My name is not a household name as a writer. I do not support myself writing. Thirty years ago last month my first magazine article was published. I was paid 2½ cents a word. Since I sold the first article in 1981, I have had 47 articles and poems published. I have had hundreds rejected. I have had a nonfiction book initially accepted and then killed when an editor changed. I have a historical fiction book that’s been rejected a couple of times and yet I am rewriting to changed the point of view at an editor’s request without any promise they’ll buy the work. I am a regular contributing book reviewer for a national magazine.

What can I say? I love to write and read. I writing is your thing, ignore the negative thinkers, and trust God and write!

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Colorado Christian Writers Conference and Write His Answer

Estes Park ColoradoI remember finding “Write His Answer” in the bookstore at the Green Lake Conference Center in Wisconsin in the early 1990s. I was amazed. It spoke to my need as a writer. I had been freelancing about 10 years at the time.

Since then I have been through the book about once a year and given a copy to over 25 Christian writer friends. It continues to be an encouragement. My original edition is marked-up, torn and tattered as well as cherished. Marlene Bagnull is the author of “Write His Answer”. She also is the director of the Colorado Christian Writer’s Conference for over a decade.

I am excited about attending the Colorado Christian Writer’s Conference. It’s been on my bucket list for nearly a decade. If you’ve been thinking of attending, this is the year to come. It will be an amazing investment in your writing ministry.

Here is an article with 7 Reasons Why You Need To Come To The Colorado Christian Writer’s Conference.

“Silas Soule: A Short, Eventful Life of Moral Courage” by Tom Bensing

As I read “Silas Soule: A Short, Eventful Life of Moral Courage” by Tom Bensing I was thinking who would be a good audience for this book? The answers were found in the pages of the book. The book will appeal to a diverse group of readers. The person with an interest in United States history during the 1850s to mid 1860s will walk through those years with snapshots of selected events of the time. The Civil War buff will enjoy a different perspective on the battle of Gloreita. Those with an interest in Colorado before it was a state will get an interesting look at the state.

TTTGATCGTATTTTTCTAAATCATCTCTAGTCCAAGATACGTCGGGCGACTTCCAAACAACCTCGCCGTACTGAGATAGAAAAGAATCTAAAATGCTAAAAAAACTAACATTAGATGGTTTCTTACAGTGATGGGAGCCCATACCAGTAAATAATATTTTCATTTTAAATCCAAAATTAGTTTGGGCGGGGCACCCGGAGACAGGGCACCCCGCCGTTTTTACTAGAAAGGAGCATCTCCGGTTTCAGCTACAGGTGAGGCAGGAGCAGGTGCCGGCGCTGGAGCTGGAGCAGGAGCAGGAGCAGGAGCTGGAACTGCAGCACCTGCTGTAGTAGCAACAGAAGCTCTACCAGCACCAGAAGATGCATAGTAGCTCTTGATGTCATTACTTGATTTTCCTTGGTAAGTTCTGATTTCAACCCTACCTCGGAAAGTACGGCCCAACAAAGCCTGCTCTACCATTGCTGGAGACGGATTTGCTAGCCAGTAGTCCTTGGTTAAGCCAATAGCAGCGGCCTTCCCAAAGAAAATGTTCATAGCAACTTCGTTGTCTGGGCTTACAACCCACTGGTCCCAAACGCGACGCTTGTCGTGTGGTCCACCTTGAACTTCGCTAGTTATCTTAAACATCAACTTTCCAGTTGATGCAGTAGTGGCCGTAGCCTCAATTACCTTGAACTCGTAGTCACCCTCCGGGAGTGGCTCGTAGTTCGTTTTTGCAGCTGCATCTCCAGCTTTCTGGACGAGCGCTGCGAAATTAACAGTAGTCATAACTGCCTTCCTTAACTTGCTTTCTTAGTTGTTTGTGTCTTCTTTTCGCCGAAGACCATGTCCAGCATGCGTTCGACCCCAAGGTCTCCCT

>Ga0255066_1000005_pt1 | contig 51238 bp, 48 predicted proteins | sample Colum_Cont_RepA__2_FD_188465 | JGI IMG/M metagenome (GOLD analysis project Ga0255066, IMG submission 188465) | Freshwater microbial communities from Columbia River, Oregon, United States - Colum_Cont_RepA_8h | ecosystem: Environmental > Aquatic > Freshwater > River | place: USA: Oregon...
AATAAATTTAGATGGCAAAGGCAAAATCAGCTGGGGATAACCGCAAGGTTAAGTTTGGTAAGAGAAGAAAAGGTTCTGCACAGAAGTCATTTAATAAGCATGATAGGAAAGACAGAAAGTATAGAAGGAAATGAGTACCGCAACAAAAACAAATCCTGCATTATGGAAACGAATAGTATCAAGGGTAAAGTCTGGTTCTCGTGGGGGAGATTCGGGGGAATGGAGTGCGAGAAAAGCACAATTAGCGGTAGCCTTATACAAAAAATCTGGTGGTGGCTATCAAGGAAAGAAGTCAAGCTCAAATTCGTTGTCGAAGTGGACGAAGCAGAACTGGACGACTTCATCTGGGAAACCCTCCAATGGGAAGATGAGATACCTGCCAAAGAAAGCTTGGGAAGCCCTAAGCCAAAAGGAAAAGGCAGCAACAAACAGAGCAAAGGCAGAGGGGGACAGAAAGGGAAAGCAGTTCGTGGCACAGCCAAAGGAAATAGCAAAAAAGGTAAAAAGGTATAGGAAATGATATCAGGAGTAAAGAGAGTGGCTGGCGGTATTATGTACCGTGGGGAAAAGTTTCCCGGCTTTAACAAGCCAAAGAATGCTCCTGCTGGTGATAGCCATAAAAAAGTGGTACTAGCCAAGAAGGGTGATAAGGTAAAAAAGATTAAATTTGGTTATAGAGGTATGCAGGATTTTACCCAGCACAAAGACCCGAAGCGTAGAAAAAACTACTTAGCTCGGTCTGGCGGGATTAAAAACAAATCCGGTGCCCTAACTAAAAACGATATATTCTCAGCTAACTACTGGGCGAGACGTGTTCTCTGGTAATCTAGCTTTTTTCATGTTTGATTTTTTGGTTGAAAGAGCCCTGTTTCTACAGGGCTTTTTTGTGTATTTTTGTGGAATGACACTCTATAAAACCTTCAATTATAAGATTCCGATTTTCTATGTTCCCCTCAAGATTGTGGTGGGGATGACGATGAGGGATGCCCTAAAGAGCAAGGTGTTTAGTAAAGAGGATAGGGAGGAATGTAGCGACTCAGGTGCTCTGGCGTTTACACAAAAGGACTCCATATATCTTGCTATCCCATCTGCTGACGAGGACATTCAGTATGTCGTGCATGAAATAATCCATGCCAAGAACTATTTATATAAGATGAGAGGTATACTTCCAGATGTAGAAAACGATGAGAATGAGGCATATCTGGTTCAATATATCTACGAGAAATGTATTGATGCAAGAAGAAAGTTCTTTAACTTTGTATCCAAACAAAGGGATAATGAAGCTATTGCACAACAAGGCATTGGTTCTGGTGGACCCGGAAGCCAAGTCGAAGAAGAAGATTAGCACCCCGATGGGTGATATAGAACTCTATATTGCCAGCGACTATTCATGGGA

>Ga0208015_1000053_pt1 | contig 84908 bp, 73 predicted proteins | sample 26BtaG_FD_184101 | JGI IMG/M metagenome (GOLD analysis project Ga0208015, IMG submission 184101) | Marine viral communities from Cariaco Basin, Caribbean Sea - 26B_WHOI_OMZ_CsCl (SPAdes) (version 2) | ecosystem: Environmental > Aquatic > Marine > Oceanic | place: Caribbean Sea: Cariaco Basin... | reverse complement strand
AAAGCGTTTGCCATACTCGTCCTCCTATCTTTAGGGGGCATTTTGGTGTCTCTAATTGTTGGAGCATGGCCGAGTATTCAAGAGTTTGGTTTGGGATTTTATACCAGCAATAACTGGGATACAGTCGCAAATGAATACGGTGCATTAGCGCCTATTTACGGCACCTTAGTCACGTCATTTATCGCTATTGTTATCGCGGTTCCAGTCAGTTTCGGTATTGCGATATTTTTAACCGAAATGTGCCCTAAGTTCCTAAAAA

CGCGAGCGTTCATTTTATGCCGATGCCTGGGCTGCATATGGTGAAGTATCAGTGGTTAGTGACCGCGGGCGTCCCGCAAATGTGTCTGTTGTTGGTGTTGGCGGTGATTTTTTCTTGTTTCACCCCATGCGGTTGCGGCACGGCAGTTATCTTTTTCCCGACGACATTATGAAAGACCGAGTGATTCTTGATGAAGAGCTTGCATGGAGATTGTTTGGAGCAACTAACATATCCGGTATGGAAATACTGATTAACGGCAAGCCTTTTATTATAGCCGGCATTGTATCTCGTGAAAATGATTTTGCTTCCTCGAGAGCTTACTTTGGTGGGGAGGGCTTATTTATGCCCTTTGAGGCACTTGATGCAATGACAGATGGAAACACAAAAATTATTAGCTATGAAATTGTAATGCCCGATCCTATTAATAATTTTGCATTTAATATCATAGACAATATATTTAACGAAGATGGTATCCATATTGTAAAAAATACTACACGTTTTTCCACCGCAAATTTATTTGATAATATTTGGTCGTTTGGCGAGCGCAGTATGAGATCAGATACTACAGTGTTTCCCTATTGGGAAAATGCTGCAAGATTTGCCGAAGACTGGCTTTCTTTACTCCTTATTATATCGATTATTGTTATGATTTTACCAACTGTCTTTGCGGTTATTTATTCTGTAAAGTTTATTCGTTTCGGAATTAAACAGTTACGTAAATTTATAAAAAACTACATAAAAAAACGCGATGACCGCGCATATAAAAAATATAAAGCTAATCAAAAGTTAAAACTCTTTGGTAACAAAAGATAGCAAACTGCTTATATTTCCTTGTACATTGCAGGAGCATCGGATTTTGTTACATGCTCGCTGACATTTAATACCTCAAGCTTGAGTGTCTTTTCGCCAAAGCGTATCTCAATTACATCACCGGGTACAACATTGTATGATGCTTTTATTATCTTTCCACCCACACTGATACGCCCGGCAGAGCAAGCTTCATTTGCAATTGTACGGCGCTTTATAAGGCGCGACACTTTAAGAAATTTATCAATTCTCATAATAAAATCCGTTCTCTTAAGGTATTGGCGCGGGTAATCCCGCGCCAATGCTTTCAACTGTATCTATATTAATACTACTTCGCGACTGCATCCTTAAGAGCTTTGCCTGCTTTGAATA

You get a look at abolition and the Underground Railroad. You see how a passion for abolishing slavery motivated Silas Soule’s family to move to Kansas. You experience what it is like and what happens to people who aided slaves. You will relive the days of bloody Kansas and see firsthand the fallacy of the Stephen Douglas compromise allowing Kansas to decide if it was to be or not to be a slave state.

John Brown is brought to life as we see his actions in Kansas and later at Harper’s Ferry and how Silas Soule participated in an attempt to rescue John Brown’s men after Harpers Ferry.

We see a friendship between Soule and the poet Walt Whitman as well as learning of an interesting connection between Brown and Whitman. We go gold prospecting to Colorado and also get a good picture of the state during the late 1850s to mid 1860s. We make the trek with Silas and the Pike’s Peakers as the head to Glorieta Pass to fight the Texans in the Confederate Army who invaded New Mexico.

We see his moral courage when he not only refused to take part in the massacre of Native American women and children during the Sand Creek Massacre, but was the first to testify against Colonel John Chivington who led the attack. Surprisingly to me, the author gives great detail of Silas Soule’s killer, Charles Squier life.

The book was well researched. It started slow for me, but I’m glad I stuck with it. After making it through the family history and finally getting to Silas Soule, I found a well presented and interesting story. Yes, I recommend the book. Historian Tom Bensing did a good job of presenting “Silas Soule: A Short, Eventful Life of Moral Courage”. The publisher is Dog Ear Publishing.